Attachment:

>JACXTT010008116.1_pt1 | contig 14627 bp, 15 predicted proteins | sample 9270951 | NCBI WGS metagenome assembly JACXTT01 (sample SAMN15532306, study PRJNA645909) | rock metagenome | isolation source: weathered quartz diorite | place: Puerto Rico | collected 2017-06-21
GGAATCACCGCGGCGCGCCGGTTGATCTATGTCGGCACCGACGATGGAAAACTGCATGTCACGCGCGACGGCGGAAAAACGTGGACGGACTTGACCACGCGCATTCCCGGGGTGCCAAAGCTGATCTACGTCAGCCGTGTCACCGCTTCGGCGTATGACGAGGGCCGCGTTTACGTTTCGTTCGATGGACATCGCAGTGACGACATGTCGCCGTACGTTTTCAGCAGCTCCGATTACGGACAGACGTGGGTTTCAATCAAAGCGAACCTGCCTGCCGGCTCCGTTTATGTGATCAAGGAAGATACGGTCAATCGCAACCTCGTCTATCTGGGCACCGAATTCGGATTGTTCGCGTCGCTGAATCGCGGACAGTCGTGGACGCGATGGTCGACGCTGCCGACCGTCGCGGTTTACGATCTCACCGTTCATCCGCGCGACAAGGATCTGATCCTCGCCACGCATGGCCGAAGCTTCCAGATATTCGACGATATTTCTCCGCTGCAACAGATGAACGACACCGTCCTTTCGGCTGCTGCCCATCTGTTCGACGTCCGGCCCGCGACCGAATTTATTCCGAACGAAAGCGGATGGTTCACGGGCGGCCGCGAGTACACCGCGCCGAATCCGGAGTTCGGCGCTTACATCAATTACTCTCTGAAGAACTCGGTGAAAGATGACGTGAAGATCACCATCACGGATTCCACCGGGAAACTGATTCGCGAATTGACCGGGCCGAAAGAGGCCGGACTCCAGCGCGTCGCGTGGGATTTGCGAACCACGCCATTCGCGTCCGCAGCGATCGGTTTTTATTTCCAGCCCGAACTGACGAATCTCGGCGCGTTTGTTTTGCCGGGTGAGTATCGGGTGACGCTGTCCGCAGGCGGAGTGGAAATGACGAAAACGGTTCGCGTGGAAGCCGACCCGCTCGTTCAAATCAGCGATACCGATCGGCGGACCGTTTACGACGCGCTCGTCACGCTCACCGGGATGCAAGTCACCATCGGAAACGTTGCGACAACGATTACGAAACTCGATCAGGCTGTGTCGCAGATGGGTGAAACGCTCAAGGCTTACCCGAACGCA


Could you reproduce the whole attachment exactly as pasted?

>JACXTT010008116.1_pt1 | contig 14627 bp, 15 predicted proteins | sample 9270951 | NCBI WGS metagenome assembly JACXTT01 (sample SAMN15532306, study PRJNA645909) | rock metagenome | isolation source: weathered quartz diorite | place: Puerto Rico | collected 2017-06-21
GGAATCACCGCGGCGCGCCGGTTGATCTATGTCGGCACCGACGATGGAAAACTGCATGTCACGCGCGACGGCGGAAAAACGTGGACGGACTTGACCACGCGCATTCCCGGGGTGCCAAAGCTGATCTACGTCAGCCGTGTCACCGCTTCGGCGTATGACGAGGGCCGCGTTTACGTTTCGTTCGATGGACATCGCAGTGACGACATGTCGCCGTACGTTTTCAGCAGCTCCGATTACGGACAGACGTGGGTTTCAATCAAAGCGAACCTGCCTGCCGGCTCCGTTTATGTGATCAAGGAAGATACGGTCAATCGCAACCTCGTCTATCTGGGCACCGAATTCGGATTGTTCGCGTCGCTGAATCGCGGACAGTCGTGGACGCGATGGTCGACGCTGCCGACCGTCGCGGTTTACGATCTCACCGTTCATCCGCGCGACAAGGATCTGATCCTCGCCACGCATGGCCGAAGCTTCCAGATATTCGACGATATTTCTCCGCTGCAACAGATGAACGACACCGTCCTTTCGGCTGCTGCCCATCTGTTCGACGTCCGGCCCGCGACCGAATTTATTCCGAACGAAAGCGGATGGTTCACGGGCGGCCGCGAGTACACCGCGCCGAATCCGGAGTTCGGCGCTTACATCAATTACTCTCTGAAGAACTCGGTGAAAGATGACGTGAAGATCACCATCACGGATTCCACCGGGAAACTGATTCGCGAATTGACCGGGCCGAAAGAGGCCGGACTCCAGCGCGTCGCGTGGGATTTGCGAACCACGCCATTCGCGTCCGCAGCGATCGGTTTTTATTTCCAGCCCGAACTGACGAATCTCGGCGCGTTTGTTTTGCCGGGTGAGTATCGGGTGACGCTGTCCGCAGGCGGAGTGGAAATGACGAAAACGGTTCGCGTGGAAGCCGACCCGCTCGTTCAAATCAGCGATACCGATCGGCGGACCGTTTACGACGCGCTCGTCACGCTCACCGGGATGCAAGTCACCATCGGAAACGTTGCGACAACGATTACGAAACTCGATCAGGCTGTGTCGCAGATGGGTGAAACGCTCAAGGCTTACCCGAACGCA